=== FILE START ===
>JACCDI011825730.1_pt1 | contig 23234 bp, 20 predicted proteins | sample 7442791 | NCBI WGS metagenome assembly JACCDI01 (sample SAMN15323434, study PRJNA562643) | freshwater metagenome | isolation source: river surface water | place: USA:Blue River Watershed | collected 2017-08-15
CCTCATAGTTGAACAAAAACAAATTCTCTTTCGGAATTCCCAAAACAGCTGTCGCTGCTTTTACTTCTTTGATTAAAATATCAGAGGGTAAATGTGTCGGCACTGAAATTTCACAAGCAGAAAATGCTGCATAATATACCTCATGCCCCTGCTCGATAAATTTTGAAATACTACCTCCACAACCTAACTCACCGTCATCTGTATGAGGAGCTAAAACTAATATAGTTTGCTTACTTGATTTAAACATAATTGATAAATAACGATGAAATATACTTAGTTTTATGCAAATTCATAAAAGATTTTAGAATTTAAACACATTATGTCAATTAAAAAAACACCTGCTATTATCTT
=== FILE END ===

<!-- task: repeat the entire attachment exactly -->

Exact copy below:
>JACCDI011825730.1_pt1 | contig 23234 bp, 20 predicted proteins | sample 7442791 | NCBI WGS metagenome assembly JACCDI01 (sample SAMN15323434, study PRJNA562643) | freshwater metagenome | isolation source: river surface water | place: USA:Blue River Watershed | collected 2017-08-15
CCTCATAGTTGAACAAAAACAAATTCTCTTTCGGAATTCCCAAAACAGCTGTCGCTGCTTTTACTTCTTTGATTAAAATATCAGAGGGTAAATGTGTCGGCACTGAAATTTCACAAGCAGAAAATGCTGCATAATATACCTCATGCCCCTGCTCGATAAATTTTGAAATACTACCTCCACAACCTAACTCACCGTCATCTGTATGAGGAGCTAAAACTAATATAGTTTGCTTACTTGATTTAAACATAATTGATAAATAACGATGAAATATACTTAGTTTTATGCAAATTCATAAAAGATTTTAGAATTTAAACACATTATGTCAATTAAAAAAACACCTGCTATTATCTT